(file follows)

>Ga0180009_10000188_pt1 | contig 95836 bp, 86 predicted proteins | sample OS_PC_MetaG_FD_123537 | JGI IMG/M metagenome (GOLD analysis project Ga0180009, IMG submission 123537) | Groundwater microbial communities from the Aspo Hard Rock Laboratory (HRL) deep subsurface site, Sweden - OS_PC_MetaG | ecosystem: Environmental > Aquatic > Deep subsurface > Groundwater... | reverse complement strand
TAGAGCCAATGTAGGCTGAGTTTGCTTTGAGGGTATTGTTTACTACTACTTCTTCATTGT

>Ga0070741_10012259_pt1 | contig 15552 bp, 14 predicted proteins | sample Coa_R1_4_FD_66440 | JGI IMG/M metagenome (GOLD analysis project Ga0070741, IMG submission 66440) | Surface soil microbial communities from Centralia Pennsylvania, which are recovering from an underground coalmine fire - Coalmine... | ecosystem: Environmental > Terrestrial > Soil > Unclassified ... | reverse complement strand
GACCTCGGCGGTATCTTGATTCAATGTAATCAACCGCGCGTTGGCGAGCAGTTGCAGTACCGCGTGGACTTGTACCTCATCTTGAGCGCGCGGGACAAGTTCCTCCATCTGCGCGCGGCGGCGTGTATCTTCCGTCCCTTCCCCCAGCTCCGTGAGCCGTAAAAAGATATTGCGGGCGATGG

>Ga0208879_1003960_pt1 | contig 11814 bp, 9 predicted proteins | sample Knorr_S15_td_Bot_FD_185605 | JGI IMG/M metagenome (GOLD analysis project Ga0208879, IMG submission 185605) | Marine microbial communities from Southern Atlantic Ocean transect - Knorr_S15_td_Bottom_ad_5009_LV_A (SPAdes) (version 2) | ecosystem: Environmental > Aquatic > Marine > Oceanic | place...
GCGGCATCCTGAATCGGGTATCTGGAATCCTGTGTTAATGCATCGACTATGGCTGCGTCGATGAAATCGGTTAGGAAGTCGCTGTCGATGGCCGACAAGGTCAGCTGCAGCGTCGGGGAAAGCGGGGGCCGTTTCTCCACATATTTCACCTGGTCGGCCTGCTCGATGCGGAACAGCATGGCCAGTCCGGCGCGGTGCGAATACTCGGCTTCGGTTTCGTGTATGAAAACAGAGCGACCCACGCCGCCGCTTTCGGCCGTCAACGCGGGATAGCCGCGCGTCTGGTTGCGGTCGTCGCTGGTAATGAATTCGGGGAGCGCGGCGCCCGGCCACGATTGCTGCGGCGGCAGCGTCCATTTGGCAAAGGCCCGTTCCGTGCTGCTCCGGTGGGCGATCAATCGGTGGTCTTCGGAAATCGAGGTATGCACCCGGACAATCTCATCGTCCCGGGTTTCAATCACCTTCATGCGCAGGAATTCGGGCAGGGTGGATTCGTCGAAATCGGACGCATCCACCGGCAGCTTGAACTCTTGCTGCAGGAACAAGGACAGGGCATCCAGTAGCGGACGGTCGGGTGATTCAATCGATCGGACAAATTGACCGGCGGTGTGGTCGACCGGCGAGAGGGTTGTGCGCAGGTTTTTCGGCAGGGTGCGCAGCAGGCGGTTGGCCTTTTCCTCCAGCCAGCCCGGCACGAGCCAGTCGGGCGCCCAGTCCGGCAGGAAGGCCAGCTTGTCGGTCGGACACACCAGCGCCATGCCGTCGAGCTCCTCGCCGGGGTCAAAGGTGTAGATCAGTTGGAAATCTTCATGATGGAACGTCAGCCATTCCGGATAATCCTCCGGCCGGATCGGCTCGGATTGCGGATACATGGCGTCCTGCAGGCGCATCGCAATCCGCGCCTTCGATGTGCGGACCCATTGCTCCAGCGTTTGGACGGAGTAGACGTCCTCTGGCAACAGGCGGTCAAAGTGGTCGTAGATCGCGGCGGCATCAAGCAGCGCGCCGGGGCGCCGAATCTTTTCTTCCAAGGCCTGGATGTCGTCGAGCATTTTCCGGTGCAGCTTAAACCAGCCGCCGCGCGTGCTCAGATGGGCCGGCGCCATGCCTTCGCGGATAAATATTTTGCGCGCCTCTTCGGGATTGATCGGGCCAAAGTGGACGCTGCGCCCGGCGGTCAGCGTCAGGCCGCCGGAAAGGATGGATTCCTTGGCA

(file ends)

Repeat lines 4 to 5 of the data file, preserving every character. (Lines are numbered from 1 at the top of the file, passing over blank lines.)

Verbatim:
GACCTCGGCGGTATCTTGATTCAATGTAATCAACCGCGCGTTGGCGAGCAGTTGCAGTACCGCGTGGACTTGTACCTCATCTTGAGCGCGCGGGACAAGTTCCTCCATCTGCGCGCGGCGGCGTGTATCTTCCGTCCCTTCCCCCAGCTCCGTGAGCCGTAAAAAGATATTGCGGGCGATGG

>Ga0208879_1003960_pt1 | contig 11814 bp, 9 predicted proteins | sample Knorr_S15_td_Bot_FD_185605 | JGI IMG/M metagenome (GOLD analysis project Ga0208879, IMG submission 185605) | Marine microbial communities from Southern Atlantic Ocean transect - Knorr_S15_td_Bottom_ad_5009_LV_A (SPAdes) (version 2) | ecosystem: Environmental > Aquatic > Marine > Oceanic | place...